- Bruce Damer, virtual worlds pioneer and author of "Avatars"
"Avatars are fast becoming the main vehicle through which we navigate an ever more complex online landscape. Mark documents with vivid imagery the blurring line between our real and virtual identities, the multi-faceted ways in which we project ourselves into bodies ranging from a simple string of text to furry, phantasmagoric creatures. A recommended read to anyone interested in the current and future culture of cyberspace."
- Nicolas Ducheneaut, Researcher, Xerox-PARC
About the Author
Mark Stephen Meadows (known in the virtual world as Pighed) is an artist, writer, and engineer with 15 years experience in interactive media. Founder of both HeadCase Humanufacturing (dedicated to developing tools to create intelligent, autonomous avatars) and Echo & Shadow, he also spent time at Xerox-PARC, Stanford Research Institute, and The Waag. The author of Pause and Effect (New Riders, 2003) he helped build the third commercial web server (1992), the first open-protocol 3D multi-user environment (1997), and has won awards such as the Ars Electronica Golden Nica and the Cooper-Hewitt National Design Museum's highest honors. Based in L.A., Mark speaks at universities and conferences worldwide.
Top Customer Reviews
Most Helpful Customer Reviews on Amazon.com (beta)
Anyone who has spent time in virtual worlds will be able to relate to much of what is said from their own experiences and observations, and those who have not spent time in virtual worlds would benefit from reading this book before dismissing them.
The content alone would make the book well worth reading, but as others have already mentioned, it's also beautifully presented. In fact, the book itself is analogous to the phenomena it describes: an attractive setting with a lot of interesting things happening inside.
i tell you quite frankly i am sick to death of pieces like the ones in GQ and GOOD, that say basically "come to SL and have lots of sex! get your giant [...] NOW!" there are a lot of people in Second Life who are using the world as an expressive medium to make things that have nothing at all to do with giant schlongs.
if you want to learn about Second Life without going to Second Life, read this book. it is a worthy chronicle.
Avatar is a Sanskrit word and in Hindu philosophy refers to an incarnation of a divine being. The term was adopted by a number of computer gaming systems to mean a character in the game, and was popularized by Neal Stephenson's novel Snow Crash (Bantam Spectra Book) where it means a computer simulation of a human form. Stephenson's novel appears to have been a major influence on the structure of Second Life.
Second Life has its own monetary system, the Linden Dollar, which can be converted to and from real-world currencies in an exchange operated by Linden Labs, the Second Life creator. The author is primarily an artist, and he found himself being drawn strongly into Second Life where he created artistic objects. He sold these for Linden Dollars, but his primary motivation seemed to be the fascination of creating things in a new medium and a new culture. As he spent more time there, Second Life gradually came to seem more real than real life.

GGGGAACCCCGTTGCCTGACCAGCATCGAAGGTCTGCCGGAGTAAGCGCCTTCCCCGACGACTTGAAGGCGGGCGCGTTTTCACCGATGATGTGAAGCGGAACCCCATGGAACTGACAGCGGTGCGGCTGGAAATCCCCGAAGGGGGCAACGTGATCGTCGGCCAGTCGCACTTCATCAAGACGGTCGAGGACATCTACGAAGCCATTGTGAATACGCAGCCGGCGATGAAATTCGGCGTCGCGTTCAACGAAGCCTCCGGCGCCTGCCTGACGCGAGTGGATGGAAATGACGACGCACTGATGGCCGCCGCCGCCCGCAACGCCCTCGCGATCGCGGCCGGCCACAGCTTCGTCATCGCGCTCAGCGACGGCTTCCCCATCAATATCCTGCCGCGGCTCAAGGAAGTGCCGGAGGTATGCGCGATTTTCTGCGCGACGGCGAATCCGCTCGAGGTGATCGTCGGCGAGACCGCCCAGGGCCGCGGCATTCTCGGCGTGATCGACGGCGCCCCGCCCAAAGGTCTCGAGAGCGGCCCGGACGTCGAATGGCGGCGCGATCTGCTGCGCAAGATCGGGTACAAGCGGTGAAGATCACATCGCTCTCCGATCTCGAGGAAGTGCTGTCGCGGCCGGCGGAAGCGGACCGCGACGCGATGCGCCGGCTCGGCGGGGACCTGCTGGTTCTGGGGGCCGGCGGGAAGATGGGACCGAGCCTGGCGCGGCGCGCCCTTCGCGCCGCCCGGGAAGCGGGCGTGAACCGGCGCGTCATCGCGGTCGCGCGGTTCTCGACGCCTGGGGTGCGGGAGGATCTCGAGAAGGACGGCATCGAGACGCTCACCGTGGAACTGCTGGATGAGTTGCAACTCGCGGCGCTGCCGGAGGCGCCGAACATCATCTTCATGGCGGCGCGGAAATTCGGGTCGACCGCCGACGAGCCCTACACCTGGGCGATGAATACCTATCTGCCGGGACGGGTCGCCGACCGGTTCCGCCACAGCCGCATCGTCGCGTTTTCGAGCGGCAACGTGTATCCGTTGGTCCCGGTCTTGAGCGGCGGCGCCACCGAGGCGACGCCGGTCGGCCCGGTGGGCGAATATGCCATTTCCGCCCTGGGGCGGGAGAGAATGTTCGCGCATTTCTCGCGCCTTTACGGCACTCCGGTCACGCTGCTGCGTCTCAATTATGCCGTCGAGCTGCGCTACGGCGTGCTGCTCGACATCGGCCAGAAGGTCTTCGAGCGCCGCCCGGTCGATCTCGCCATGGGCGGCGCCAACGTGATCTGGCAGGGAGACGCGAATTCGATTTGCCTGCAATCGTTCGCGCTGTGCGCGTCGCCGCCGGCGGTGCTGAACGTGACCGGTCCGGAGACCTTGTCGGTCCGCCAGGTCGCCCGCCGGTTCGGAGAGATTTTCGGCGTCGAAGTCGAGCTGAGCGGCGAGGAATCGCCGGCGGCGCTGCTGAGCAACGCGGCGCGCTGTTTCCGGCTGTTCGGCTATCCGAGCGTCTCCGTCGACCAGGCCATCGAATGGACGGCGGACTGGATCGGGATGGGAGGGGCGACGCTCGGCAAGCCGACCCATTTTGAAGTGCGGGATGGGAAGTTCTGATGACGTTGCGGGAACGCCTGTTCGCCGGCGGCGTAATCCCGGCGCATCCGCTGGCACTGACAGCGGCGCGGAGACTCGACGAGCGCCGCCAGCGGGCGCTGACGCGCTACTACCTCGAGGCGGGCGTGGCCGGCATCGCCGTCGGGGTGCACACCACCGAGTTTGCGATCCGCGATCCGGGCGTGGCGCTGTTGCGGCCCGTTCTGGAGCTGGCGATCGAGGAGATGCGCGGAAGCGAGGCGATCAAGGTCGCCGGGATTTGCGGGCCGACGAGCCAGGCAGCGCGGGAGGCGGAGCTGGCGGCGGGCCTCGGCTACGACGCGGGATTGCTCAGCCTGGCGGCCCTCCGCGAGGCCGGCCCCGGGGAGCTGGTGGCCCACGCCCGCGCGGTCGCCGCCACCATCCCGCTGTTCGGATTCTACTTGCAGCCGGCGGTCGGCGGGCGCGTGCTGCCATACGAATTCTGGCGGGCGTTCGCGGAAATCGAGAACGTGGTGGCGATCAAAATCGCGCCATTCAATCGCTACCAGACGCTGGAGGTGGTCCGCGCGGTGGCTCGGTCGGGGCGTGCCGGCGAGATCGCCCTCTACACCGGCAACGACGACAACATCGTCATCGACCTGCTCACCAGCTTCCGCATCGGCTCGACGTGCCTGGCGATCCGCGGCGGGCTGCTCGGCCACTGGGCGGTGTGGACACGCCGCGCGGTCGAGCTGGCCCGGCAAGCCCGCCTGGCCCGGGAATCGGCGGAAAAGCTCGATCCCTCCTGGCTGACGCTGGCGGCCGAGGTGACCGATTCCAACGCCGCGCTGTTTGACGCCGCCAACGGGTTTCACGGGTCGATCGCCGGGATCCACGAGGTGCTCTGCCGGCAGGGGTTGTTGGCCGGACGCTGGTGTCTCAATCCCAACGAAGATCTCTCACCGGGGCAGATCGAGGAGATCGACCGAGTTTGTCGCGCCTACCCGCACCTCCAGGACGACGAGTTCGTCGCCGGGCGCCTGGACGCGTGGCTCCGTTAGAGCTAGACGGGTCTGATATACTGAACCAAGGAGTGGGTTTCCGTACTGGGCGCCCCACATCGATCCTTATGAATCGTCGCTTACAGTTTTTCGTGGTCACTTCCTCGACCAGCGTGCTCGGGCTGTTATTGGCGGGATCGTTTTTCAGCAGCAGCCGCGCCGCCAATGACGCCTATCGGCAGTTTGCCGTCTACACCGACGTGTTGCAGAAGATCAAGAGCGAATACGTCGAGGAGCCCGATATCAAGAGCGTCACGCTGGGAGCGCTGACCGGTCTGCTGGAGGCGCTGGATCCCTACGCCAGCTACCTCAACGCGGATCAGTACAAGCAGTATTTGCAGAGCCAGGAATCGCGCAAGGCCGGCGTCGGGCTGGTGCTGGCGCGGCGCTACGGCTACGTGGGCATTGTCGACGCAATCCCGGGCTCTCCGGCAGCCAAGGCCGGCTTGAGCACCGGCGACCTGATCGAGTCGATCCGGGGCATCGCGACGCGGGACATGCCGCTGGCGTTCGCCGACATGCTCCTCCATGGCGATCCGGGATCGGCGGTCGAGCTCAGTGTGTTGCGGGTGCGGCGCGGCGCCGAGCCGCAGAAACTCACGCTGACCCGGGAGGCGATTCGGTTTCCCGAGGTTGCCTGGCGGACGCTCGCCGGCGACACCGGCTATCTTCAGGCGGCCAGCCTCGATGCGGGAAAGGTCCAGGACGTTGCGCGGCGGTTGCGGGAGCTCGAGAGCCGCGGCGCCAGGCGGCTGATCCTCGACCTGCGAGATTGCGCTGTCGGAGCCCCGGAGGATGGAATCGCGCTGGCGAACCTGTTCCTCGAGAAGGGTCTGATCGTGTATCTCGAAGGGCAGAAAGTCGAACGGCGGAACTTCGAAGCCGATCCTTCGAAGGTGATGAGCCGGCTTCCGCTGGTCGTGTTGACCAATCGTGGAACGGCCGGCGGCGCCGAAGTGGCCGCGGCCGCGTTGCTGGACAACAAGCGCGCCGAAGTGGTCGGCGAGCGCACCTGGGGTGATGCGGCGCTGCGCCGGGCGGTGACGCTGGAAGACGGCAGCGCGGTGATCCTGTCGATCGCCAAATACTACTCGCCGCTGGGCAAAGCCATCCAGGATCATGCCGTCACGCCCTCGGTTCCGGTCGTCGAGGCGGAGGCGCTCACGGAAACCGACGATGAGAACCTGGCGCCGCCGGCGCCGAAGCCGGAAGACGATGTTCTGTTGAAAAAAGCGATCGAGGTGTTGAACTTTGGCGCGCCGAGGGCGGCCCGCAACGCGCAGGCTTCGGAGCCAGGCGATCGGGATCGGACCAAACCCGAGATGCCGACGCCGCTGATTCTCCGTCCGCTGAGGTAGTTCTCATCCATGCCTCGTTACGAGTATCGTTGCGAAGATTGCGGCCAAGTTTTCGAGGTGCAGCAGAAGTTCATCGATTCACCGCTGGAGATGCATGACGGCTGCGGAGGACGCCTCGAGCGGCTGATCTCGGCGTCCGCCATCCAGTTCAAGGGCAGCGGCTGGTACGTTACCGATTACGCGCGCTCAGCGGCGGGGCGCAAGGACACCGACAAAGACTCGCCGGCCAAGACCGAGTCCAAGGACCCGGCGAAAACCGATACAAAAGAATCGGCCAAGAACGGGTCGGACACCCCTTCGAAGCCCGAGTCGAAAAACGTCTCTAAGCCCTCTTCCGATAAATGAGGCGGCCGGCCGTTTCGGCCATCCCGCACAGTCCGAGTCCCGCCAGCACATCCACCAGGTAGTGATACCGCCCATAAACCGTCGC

There are numerous subcultures in Second Life, such as the Goreans (admirers of John Norman's Gor novels such as Tarnsman of Gor), who act out dominance fantasies, and Furry Nation, whose avatars are humanoid with animal heads. Each subculture has its own location in Second Life and its own rituals.
The book's style is impressionistic, but it frequently cites statistics without giving sources. It's often difficult to know how seriously to take them. For example, on p. 36 we read an unsourced statement that "Over 75 percent of Internet users feel safer speaking their mind when they use an avatar." Is this plausible? It implies that over 75 percent of Internet users use avatars, which is hard to believe. Maybe it means that of those who use avatars, 75% feel safer. It would be nice to know the source of this data. On p. 67 we read that "approximately one million companies ... rely on the Internet for over 50 percent of their revenues." This one is plausible: there are many tiny companies that get all their business from the Internet, just as there used to be many tiny companies that got all their business from mail order. How would you measure this, and who did measure it?
The book is most interesting as a study of the subcultures that have sprung up in Second Life. It also has striking artwork of the avatars themselves. But the discussion is very diffuse and wandering and it's hard to draw any firm conclusions about avatars or anything else.